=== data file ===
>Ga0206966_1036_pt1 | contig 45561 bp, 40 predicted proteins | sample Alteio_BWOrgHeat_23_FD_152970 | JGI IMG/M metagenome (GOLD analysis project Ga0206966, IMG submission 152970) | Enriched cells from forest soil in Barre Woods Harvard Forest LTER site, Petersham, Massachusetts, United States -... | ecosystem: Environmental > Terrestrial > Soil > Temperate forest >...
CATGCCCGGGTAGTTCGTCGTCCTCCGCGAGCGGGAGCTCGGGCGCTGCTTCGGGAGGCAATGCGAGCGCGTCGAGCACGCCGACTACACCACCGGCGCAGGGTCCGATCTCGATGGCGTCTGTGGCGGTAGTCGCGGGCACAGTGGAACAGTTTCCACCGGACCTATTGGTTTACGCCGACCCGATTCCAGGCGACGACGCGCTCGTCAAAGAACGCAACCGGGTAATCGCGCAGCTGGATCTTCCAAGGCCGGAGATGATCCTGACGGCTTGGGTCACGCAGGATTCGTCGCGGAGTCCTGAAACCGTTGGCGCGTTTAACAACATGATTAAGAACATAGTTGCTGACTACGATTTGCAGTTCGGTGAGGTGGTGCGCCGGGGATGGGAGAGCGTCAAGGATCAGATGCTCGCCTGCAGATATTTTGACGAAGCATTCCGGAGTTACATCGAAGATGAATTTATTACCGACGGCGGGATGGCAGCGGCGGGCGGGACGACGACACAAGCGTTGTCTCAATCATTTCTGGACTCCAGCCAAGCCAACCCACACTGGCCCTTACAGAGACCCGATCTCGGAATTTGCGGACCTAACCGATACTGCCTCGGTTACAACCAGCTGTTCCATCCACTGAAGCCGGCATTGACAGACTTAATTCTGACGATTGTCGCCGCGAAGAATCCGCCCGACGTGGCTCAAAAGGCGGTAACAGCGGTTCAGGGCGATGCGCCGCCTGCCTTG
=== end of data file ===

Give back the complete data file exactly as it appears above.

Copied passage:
>Ga0206966_1036_pt1 | contig 45561 bp, 40 predicted proteins | sample Alteio_BWOrgHeat_23_FD_152970 | JGI IMG/M metagenome (GOLD analysis project Ga0206966, IMG submission 152970) | Enriched cells from forest soil in Barre Woods Harvard Forest LTER site, Petersham, Massachusetts, United States -... | ecosystem: Environmental > Terrestrial > Soil > Temperate forest >...
CATGCCCGGGTAGTTCGTCGTCCTCCGCGAGCGGGAGCTCGGGCGCTGCTTCGGGAGGCAATGCGAGCGCGTCGAGCACGCCGACTACACCACCGGCGCAGGGTCCGATCTCGATGGCGTCTGTGGCGGTAGTCGCGGGCACAGTGGAACAGTTTCCACCGGACCTATTGGTTTACGCCGACCCGATTCCAGGCGACGACGCGCTCGTCAAAGAACGCAACCGGGTAATCGCGCAGCTGGATCTTCCAAGGCCGGAGATGATCCTGACGGCTTGGGTCACGCAGGATTCGTCGCGGAGTCCTGAAACCGTTGGCGCGTTTAACAACATGATTAAGAACATAGTTGCTGACTACGATTTGCAGTTCGGTGAGGTGGTGCGCCGGGGATGGGAGAGCGTCAAGGATCAGATGCTCGCCTGCAGATATTTTGACGAAGCATTCCGGAGTTACATCGAAGATGAATTTATTACCGACGGCGGGATGGCAGCGGCGGGCGGGACGACGACACAAGCGTTGTCTCAATCATTTCTGGACTCCAGCCAAGCCAACCCACACTGGCCCTTACAGAGACCCGATCTCGGAATTTGCGGACCTAACCGATACTGCCTCGGTTACAACCAGCTGTTCCATCCACTGAAGCCGGCATTGACAGACTTAATTCTGACGATTGTCGCCGCGAAGAATCCGCCCGACGTGGCTCAAAAGGCGGTAACAGCGGTTCAGGGCGATGCGCCGCCTGCCTTG